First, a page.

Boath History, Family Crest & Coats of Arms
The ancient name of Boath finds its origins with the ancient Anglo-Saxon culture of Britain. It comes from a name for a herdsman. The surname Boath is derived from the Old English word bothe, which in turn comes from the Old Danish word both, which means cow-house or herdsman's hut. 
Early Origins of the Boath family
The surname Boath was first found in Yorkshire where one of the first listings of the name was Gilbert Bothe, del Both in 1274.  This line continued to be strong as the Yorkshire Poll Tax Rolls of 1379 attest through the listing of: Rogerus del Boothe; Adam de Bothe; and Margeria de Bothe as all living there and holding lands at that time. 
"The great family of Booth of Lancashire and Cheshire take their designation from their lordship of Booths in the former county, where they resided in the XIII century."  Indeed the Lancashire branch is of note as in "Booth as a surname, has strongly ramified in South Lancashire. " 
Over in Barton-Upon-Irwell in Lancashire another branch of the family was found. "Barton Old Hall, a brick edifice, now a farmhouse, was the seat successively of the Barton, Booth, and Leigh families." 
Early History of the Boath family
This web page shows only a small excerpt of our Boath research. Another 140 words (10 lines of text) covering the years 1296, 1566, 1652, 1622, 1684, 1652, 1694, 1678, 1685, 1689, 1690, 1675, 1758, 1626, 1680, 1700, 1916 and are included under the topic Early Boath History in all our PDF Extended History products and printed products wherever possible.
Boath Spelling Variations
Sound was what guided spelling in the essentially pre-literate Middle Ages, so one person's name was often recorded under several variations during a single lifetime. Also, before the advent of the printing press and the first dictionaries, the English language was not standardized. Therefore, spelling variations were common, even among the names of the most literate people. Known variations of the Boath family name include Booth, Boothe and others.
Early Notables of the Boath family (pre 1700)
Notables of the family at this time include Sir George Booth, 1st Baronet of Dunham Massey (1566-1652), Sheriff of both Lancashire and Cheshire; George Booth, 2nd Baronet of Dunham Massey, 1st Baron Delamer (1622-1684), Member of the House of Lords, an English peer; Henry Booth, 1st Earl of Warrington (1652-1694), Member of Parliament for Cheshire (1678-1685),Chancellor of the Exchequer (1689-1690); George...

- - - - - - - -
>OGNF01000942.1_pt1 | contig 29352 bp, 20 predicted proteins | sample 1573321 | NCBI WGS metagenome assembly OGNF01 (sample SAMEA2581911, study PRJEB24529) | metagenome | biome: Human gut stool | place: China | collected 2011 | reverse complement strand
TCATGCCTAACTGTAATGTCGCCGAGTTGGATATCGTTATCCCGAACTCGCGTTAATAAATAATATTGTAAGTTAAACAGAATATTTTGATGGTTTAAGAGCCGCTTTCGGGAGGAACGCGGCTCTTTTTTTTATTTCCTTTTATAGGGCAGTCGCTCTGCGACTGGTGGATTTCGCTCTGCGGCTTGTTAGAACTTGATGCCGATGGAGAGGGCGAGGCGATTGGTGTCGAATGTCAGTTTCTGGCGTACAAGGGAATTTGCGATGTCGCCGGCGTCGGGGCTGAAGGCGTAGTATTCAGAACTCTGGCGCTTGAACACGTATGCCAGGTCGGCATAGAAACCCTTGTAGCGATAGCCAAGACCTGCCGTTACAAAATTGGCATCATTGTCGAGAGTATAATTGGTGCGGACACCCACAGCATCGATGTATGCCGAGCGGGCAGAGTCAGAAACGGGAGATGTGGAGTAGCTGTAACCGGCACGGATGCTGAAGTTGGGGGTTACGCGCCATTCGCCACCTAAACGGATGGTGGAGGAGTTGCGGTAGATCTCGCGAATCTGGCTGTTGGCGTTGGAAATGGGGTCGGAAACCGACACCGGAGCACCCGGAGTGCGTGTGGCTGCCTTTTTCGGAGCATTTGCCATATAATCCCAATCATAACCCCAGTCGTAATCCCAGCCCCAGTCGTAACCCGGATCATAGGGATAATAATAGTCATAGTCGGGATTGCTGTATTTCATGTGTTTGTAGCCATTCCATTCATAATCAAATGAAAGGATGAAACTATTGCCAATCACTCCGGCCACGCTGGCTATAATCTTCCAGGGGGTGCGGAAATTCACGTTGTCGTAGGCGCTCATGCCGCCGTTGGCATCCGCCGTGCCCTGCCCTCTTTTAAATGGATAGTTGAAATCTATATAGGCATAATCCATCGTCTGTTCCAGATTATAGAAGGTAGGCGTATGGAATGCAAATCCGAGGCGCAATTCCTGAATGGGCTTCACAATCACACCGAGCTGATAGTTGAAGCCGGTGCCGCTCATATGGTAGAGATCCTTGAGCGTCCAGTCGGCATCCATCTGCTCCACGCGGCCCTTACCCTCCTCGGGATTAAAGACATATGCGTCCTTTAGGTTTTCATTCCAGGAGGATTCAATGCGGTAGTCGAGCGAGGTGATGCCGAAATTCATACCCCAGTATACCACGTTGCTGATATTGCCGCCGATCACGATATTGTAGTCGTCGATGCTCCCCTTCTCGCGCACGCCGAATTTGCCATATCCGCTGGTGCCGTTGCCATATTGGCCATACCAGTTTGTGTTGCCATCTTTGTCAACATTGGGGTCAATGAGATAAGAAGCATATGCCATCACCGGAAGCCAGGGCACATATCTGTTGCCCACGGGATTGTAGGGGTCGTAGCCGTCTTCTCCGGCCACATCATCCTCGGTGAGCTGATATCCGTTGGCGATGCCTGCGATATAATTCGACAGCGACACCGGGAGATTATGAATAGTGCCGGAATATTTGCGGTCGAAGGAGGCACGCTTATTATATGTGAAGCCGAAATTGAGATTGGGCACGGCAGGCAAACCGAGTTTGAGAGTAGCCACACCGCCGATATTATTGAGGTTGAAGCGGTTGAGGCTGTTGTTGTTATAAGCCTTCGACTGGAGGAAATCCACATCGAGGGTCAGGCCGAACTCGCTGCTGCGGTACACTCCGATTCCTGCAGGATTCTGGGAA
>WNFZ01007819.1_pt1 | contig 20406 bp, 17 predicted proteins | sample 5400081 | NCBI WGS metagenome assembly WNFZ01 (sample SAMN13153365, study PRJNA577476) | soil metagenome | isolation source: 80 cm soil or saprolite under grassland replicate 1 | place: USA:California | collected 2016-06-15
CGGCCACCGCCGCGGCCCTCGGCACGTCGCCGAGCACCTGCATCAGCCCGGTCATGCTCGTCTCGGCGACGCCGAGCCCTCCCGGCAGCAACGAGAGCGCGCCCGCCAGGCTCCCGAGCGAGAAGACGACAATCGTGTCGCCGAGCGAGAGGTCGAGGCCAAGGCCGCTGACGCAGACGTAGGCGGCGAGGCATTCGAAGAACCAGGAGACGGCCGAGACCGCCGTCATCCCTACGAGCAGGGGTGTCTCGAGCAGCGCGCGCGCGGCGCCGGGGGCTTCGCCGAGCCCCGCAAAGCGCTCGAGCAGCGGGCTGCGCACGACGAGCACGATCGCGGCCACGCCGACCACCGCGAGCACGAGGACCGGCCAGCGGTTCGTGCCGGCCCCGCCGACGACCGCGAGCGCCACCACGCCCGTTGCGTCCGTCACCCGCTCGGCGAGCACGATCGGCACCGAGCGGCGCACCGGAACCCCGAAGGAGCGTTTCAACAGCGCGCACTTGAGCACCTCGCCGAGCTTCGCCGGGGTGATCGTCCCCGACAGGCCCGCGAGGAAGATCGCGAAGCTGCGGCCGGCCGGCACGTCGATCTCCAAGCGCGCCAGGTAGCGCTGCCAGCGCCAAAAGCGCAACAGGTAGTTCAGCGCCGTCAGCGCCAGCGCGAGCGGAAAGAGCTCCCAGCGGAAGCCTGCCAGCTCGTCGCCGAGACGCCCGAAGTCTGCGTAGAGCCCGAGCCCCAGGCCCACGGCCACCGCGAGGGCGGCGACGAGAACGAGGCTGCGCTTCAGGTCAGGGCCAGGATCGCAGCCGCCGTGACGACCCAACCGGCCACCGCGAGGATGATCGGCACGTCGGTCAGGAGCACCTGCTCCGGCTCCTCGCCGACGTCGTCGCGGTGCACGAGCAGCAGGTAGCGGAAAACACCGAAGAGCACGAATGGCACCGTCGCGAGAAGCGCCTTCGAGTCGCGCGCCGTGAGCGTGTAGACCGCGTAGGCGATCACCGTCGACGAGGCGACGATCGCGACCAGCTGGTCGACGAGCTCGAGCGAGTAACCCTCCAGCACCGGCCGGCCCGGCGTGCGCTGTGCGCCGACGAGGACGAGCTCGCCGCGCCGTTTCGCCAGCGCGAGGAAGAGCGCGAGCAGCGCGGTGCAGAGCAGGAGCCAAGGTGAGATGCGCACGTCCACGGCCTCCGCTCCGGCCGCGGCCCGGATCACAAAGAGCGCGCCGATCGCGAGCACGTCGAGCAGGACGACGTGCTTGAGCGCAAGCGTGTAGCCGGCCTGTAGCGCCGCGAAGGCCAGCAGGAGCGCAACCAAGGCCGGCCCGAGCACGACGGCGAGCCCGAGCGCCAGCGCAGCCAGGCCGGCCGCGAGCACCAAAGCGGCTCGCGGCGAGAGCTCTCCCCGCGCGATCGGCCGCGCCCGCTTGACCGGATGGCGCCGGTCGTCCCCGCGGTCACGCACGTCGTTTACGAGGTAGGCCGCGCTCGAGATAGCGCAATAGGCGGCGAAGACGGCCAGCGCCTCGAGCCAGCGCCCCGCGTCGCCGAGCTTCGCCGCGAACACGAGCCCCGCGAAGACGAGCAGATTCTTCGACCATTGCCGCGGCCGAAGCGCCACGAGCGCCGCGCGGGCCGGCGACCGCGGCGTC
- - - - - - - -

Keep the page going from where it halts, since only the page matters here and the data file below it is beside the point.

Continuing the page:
Another 60 words (4 lines of text) are included under the topic Early Boath Notables in all our PDF Extended History products and printed products wherever possible.
Migration of the Boath family to Ireland
Some of the Boath family moved to Ireland, but this topic is not covered in this excerpt.
Another 79 words (6 lines of text) about their life in Ireland is included in all our PDF Extended History products and printed products wherever possible.
Migration of the Boath family
For political, religious, and economic reasons, thousands of English families boarded ships for Ireland, the Canadas, the America colonies, and many of smaller tropical colonies in the hope of finding better lives abroad. Although the passage on the cramped, dank ships caused many to arrive in the New World diseased and starving, those families that survived the trip often went on to make valuable contributions to those new societies to which they arrived. Early immigrants bearing the Boath surname or a spelling variation of the name include : Thomas Booth who settled in Virginia was a descendant of the Earl of Warrington; Richard Booth who settled in Connecticut was from the Bowden branch in Cheshire.
Related Stories +
The Boath Motto +
The motto was originally a war cry or slogan. Mottoes first began to be shown with arms in the 14th and 15th centuries, but were not in general use until the 17th century. Thus the oldest coats of arms generally do not include a motto. Mottoes seldom form part of the grant of arms: Under most heraldic authorities, a motto is an optional component of the coat of arms, and can be added to or changed at will; many families have chosen not to display a motto.
Motto: Deus adjuvat nos
Motto Translation: God assists us.
- ^ Hanks, Patricia and Flavia Hodges, A Dictionary of Surnames. Oxford: Oxford University Press, 1988. Print. (ISBN 0-19-211592-8)
- ^ Reaney, P.H and R.M. Wilson, A Dictionary of English Surnames. London: Routledge, 1991. Print. (ISBN 0-415-05737-X)
- ^ Bardsley, C.W, A Dictionary of English and Welsh Surnames: With Special American Instances. Wiltshire: Heraldry Today, 1901. Print. (ISBN 0-900455-44-6)
- ^ Lowe, Mark Anthony, Patronymica Britannica, A Dictionary of Family Names of the United Kingdom. London: John Russel Smith, 1860. Print.
- ^ Lewis, Samuel, A Topographical Dictionary of England. Institute of Historical Research, 1848, Print.